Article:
The Myth Of Yahoo's Missed Instagram Opportunity

A blog about business and economics.
May 21 2013 9:48 AM

What Instagram Opportunity Did Yahoo Miss With Flickr, Exactly?

Advertising participants flash signs during an announcement in New York that Yahoo acquired the Tumblr blogging site in order to upgrade its Flickr site

Photo by EMMANUEL DUNAND/AFP/Getty Images

A lot of the narrative around Yahoo's acquisition of Tumblr has taken as its backdrop the narrative that Yahoo bought Flickr and blew a huge opportunity.

There is certainly some truth to that narrative, but I also want to push back a bit. In particular, a number of people suggested to me that the success of Instagram shows that Yahoo really blew it with Flickr. They had the lead, they now have a cool Flickr mobile app, and had they not fallen behind the Instagram curve they could be having all of Instagram's success. But the question here is what success? Now don't get me wrong. I say hip hip hooray to Instagram's founders. Starting a company that makes a product people love and has no revenue model and then selling that company for $1 billion to a larger tech company and then letting the new owner take the fall when it's inevitably either "ruined" or killed is the Silicon Valley dream. I hail anyone who's able to pull it off as a Hero of Consumer Surplus.


But Yahoo was not a scrappy startup. Taking its existing photo service, Flickr, and adding to it a wildly popular but revenue-free mobile app would not have accomplished anything for the company. That's why they didn't do it.

Before Instagram really took off, some of my friends who were more into photography were using Hipstamic a cool paid app that had social features and photo filters that were used to create award-winning pictures. This was a successful product in its day, but it ultimately proved less popular than a similar product that you could use for free (surprise!). Hipstamic the company is still out there, pivoting to new products and it's a good team and I wish them well. But looking back, it's clear that Hipstamic made a mistake. They were a small startup, so the "burn some VC money growing a free service as fast as possible and then sell it to make the revenue issue someone else's problem" would have worked for them. But how could it have worked for Yahoo? It's like a funhouse mirror version of the innovator's dilemma. Competing against cheap, fast startups is hard for any entrenched incumbent, but it's downright impossible when the startup is able to operate with total disregard for revenue. Then from the Facebook viewpoint, they bought Instagram right before an IPO that made Mark Zuckerberg a lot of money and since the IPO the stock is down 30 percent while the broad market has soared. Despite being publicly traded, Facebook is wholly under Zuckerberg's personal control and perhaps he simply doesn't care (in fact, good for him for not caring). But Yahoo wasn't a controlled company like that. It can't just launch high-profile failed business ventures and shrug the failure off because the service is still cool.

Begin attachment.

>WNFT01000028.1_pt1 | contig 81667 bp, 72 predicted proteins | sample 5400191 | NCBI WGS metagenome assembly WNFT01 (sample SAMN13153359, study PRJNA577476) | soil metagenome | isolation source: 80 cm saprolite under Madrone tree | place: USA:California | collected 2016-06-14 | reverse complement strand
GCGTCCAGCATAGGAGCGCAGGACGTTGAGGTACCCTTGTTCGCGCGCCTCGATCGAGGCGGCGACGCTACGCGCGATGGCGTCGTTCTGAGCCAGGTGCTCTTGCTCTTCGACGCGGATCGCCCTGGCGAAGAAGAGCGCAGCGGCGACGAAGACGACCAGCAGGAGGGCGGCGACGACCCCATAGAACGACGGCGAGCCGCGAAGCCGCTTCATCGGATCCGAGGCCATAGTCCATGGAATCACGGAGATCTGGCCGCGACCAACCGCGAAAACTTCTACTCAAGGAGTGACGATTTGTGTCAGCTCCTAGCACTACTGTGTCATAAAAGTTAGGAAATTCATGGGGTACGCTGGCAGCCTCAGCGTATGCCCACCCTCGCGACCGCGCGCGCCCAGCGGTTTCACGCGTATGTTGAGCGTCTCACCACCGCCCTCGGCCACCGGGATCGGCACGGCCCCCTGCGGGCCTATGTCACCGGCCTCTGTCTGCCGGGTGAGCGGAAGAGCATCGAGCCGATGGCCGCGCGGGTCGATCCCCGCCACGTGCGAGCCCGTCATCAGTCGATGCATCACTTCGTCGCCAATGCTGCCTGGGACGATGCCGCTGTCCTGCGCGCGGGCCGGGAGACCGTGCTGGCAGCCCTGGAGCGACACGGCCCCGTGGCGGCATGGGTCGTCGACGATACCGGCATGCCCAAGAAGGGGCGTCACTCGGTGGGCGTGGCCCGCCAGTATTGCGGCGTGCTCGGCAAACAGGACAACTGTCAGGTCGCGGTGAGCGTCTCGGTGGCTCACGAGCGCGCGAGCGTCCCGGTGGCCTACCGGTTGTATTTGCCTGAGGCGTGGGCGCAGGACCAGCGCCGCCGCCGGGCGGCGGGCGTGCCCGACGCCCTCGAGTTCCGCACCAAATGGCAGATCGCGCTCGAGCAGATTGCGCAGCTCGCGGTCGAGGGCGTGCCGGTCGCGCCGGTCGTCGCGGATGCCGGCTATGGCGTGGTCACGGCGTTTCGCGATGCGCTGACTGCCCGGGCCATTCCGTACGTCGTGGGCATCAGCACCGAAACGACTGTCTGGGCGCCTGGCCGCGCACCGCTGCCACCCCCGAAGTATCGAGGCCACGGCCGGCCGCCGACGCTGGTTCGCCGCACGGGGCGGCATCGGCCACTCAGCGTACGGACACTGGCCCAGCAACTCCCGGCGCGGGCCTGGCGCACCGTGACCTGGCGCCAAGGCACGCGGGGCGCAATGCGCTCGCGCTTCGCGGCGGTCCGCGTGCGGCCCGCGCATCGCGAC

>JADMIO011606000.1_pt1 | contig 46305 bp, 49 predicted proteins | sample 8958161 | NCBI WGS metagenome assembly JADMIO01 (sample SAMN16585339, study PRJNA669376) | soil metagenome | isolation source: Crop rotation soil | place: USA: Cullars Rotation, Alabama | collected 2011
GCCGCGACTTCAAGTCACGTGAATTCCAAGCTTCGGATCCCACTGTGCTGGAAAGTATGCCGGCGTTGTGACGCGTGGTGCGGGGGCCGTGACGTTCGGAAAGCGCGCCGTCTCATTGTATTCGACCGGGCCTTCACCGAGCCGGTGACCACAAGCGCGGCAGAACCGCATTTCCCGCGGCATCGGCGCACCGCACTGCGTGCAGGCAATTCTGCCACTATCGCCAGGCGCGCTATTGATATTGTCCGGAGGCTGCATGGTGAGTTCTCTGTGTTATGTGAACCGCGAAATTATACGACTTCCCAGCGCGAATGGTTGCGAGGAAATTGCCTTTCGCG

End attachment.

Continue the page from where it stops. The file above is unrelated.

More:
Matthew Yglesias is the executive editor of Vox and author of The Rent Is Too Damn High.


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